Mr. DeSantis received praise for the state’s more limited response to the pandemic, including from Mr. Trump, who urged the quarantine of New Yorkers going to Florida. Mr. DeSantis believed harsh restrictions would result in citizens refusing to follow the rules.

He has also attacked the news media, which he said has been overly concerned about contagion in Florida’s reopened beaches and not worried enough about virus spread in the New York subway.

In early May, Florida began reopening business, and quickly: The state’s first phase of reopening included restaurants, gyms, barbershops and large spectator sporting events, with restricted occupancy. In New York, reopening began more haltingly, with manufacturing and construction businesses.

And when the White House called, Mr. DeSantis traveled to Washington to highlight the state’s progress next to Mr. Trump.

“When you look at some of the most draconian orders that have been issued in some of these states and compare Florida,” Mr. DeSantis said from the Oval Office in late April, including New York in a litany of several states, “Florida has done better.”

  • Updated June 24, 2020

    • Is it harder to exercise while wearing a mask?

      A commentary published this month on the website of the British Journal of Sports Medicine points out that covering your face during exercise “comes with issues of potential breathing restriction and discomfort” and requires “balancing benefits versus possible adverse events.” Masks do alter exercise, says Cedric X. Bryant, the president and chief science officer of the American Council on Exercise, a nonprofit organization that funds exercise research and certifies fitness professionals. “In my personal experience,” he says, “heart rates are higher at the same relative intensity when you wear a mask.” Some people also could experience lightheadedness during familiar workouts while masked, says Len Kravitz, a professor of exercise science at the University of New Mexico.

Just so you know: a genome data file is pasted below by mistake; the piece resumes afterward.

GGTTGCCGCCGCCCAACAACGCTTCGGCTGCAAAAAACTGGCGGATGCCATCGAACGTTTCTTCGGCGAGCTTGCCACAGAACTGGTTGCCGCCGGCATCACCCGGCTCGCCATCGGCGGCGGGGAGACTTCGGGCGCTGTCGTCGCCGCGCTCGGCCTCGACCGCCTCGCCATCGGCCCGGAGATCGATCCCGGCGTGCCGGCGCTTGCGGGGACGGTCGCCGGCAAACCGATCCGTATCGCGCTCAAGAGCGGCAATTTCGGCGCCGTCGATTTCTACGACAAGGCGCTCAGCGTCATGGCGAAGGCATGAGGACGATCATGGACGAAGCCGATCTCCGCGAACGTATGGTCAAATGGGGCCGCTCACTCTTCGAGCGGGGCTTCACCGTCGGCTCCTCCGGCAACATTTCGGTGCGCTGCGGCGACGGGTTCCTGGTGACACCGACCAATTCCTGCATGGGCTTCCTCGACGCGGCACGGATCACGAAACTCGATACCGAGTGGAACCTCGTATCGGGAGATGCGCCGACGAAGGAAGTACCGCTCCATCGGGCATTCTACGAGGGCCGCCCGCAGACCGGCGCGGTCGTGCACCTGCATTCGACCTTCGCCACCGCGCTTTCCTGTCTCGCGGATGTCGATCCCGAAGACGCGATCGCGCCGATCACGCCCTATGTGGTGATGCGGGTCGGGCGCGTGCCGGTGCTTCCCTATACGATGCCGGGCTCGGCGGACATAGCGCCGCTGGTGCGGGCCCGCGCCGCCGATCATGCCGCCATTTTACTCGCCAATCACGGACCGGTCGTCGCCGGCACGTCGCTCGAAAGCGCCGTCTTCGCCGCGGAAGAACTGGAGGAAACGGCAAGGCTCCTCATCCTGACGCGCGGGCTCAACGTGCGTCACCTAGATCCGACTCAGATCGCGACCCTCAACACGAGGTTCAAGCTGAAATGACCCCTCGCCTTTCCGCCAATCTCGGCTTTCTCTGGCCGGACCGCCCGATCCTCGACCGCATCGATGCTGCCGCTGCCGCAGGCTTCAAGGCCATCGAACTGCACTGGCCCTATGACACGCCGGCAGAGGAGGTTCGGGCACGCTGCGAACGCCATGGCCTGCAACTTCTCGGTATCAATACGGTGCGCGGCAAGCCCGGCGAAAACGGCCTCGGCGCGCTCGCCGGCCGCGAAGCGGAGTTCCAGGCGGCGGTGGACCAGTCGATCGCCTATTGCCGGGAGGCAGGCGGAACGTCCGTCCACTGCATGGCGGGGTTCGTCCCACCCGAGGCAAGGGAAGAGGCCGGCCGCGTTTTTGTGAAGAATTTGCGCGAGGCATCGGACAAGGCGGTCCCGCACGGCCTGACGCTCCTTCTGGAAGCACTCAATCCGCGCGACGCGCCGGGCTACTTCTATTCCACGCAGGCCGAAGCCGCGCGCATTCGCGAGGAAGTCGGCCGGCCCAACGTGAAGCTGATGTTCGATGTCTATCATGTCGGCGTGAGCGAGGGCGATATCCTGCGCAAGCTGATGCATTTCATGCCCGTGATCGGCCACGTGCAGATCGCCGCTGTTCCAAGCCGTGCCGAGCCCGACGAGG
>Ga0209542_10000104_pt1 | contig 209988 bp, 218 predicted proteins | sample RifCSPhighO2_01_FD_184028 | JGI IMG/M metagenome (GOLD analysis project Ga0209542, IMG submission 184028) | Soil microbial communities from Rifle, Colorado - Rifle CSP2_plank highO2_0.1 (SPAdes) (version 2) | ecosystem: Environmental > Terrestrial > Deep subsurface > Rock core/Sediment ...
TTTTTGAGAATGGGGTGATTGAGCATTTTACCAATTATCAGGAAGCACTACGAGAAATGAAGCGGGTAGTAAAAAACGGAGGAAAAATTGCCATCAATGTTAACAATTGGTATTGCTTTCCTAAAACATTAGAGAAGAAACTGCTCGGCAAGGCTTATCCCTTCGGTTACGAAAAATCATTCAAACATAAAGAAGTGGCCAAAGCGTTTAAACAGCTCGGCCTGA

• I’ve heard about a treatment called dexamethasone. Does it work?

      The steroid, dexamethasone, is the first treatment shown to reduce mortality in severely ill patients, according to scientists in Britain. The drug appears to reduce inflammation caused by the immune system, protecting the tissues. In the study, dexamethasone reduced deaths of patients on ventilators by one-third, and deaths of patients on oxygen by one-fifth.

    • What is pandemic paid leave?

      The coronavirus emergency relief package gives many American workers paid leave if they need to take time off because of the virus. It gives qualified workers two weeks of paid sick leave if they are ill, quarantined or seeking diagnosis or preventive care for coronavirus, or if they are caring for sick family members. It gives 12 weeks of paid leave to people caring for children whose schools are closed or whose child care provider is unavailable because of the coronavirus. It is the first time the United States has had widespread federally mandated paid leave, and includes people who don’t typically get such benefits, like part-time and gig economy workers. But the measure excludes at least half of private-sector workers, including those at the country’s largest employers, and gives small employers significant leeway to deny leave.

    • Does asymptomatic transmission of Covid-19 happen?

      So far, the evidence seems to show it does. A widely cited paper published in April suggests that people are most infectious about two days before the onset of coronavirus symptoms and estimated that 44 percent of new infections were a result of transmission from people who were not yet showing symptoms. Recently, a top expert at the World Health Organization stated that transmission of the coronavirus by people who did not have symptoms was “very rare,” but she later walked back that statement.

    • What’s the risk of catching coronavirus from a surface?

      Touching contaminated objects and then infecting ourselves with the germs is not typically how the virus spreads. But it can happen. A number of studies of flu, rhinovirus, coronavirus and other microbes have shown that respiratory illnesses, including the new coronavirus, can spread by touching contaminated surfaces, particularly in places like day care centers, offices and hospitals. But a long chain of events has to happen for the disease to spread that way. The best way to protect yourself from coronavirus — whether it’s surface transmission or close human contact — is still social distancing, washing your hands, not touching your face and wearing masks.

    • How does blood type influence coronavirus?

      A study by European scientists is the first to document a strong statistical link between genetic variations and Covid-19, the illness caused by the coronavirus. Having Type A blood was linked to a 50 percent increase in the likelihood that a patient would need to get oxygen or to go on a ventilator, according to the new study.